Beirut's creative bohemian district, Gemmayzeh is located in the Achrafieh suburb. It is a historic area with winding lanes and stunning French-era architecture.
The district is well renowned for its hip cafes, eateries, and lounges, the majority of which are situated right on Rue Gouraud, the main street that runs through its center. The route leads to the Escalier de l'Art, popularly known as the Saint Nicolas Stairs, where annual art festivals are held.
Rue Sursock is also accessible through the stairs. Additionally, Saifi Village and Rue Monnot are both accessible by foot from the street. L'Escalier de L'Art:
In Gemmayzeh, between Rue Sursock and Rue Gouraud, there is a public stairway that is also called the L'Escalier de Saint-Nicolas.
Due to its close vicinity to the Greek Orthodox Archbishopric and the Sursock Museum of Beirut on Rue Sursock, the 125-step staircase—which has a span of 500 meters and is thought to be the longest in the area—is a top tourist attraction for visitors to Beirut. Because of the various Gemmayzeh art shows that have taken place on the stairs since 1973, the stairs are also known as L'Escalier de L'Art. Shop in the Souqs:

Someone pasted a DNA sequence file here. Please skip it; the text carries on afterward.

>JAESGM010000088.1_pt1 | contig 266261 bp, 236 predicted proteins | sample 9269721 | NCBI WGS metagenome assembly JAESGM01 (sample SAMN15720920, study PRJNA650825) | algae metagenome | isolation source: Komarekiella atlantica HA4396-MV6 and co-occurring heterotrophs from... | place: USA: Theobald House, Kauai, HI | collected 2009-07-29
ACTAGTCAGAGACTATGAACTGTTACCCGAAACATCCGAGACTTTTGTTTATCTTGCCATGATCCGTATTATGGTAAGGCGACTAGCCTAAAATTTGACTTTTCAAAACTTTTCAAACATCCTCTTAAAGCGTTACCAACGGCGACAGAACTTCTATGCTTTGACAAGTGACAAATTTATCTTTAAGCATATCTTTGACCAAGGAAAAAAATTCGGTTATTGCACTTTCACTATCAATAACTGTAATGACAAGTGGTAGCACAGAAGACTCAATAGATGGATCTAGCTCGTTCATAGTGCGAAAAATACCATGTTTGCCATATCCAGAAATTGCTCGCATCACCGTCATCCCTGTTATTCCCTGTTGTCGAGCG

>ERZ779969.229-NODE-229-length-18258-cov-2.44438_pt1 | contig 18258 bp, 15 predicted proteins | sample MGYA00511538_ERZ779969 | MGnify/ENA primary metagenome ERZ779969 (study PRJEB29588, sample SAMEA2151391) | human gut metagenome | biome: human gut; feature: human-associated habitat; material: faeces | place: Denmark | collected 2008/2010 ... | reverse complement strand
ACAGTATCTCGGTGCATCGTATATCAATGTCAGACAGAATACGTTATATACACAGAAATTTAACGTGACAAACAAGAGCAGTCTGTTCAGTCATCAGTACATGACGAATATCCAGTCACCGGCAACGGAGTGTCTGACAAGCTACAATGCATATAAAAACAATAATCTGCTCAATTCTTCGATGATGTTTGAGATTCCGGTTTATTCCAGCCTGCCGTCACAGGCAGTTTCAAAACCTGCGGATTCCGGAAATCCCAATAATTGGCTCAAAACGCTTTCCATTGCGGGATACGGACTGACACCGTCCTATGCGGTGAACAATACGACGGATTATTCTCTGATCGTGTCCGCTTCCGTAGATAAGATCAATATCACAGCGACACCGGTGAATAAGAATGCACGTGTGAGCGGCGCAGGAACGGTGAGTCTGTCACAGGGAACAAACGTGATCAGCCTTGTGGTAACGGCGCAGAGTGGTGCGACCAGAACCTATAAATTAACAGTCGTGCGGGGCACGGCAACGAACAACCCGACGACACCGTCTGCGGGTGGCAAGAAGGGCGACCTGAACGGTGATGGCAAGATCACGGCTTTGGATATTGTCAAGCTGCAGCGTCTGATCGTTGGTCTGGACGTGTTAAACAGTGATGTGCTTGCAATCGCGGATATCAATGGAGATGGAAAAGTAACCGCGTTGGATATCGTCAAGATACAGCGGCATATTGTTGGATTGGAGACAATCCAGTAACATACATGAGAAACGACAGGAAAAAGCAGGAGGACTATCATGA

Pop-up markets appear all through the year, selling everything from organic soap to antique clothing.
While you're in town, check out the social media pages of nearby businesses to see what they have to offer. Dine here:
Try Enab or grape if you're seeking traditional cuisine that evokes urban Lebanese village life. Together, eat a few tiny mezze plates and an argileh on the patio after dinner.
Visit the morning restaurant Em Ali for a gluten-free version of the classic Lebanese saj sandwich. Small hangout Mashawish is ideal for a kebab and a beer if you want some cheap and quick BBQ. Ottoman-style decor, in particular, the manti dumplings made of beef or spinach and served with yogurt and tomato sauce is a signature dish of Mayrig's Amerikan cuisine. Sip's patio is one of the many cafés in the region and is a fantastic choice. Also, look for the Kalei that is hidden and the Bn that is simple to overlook.
Gemmayzeh Street, Beirut, Lebanon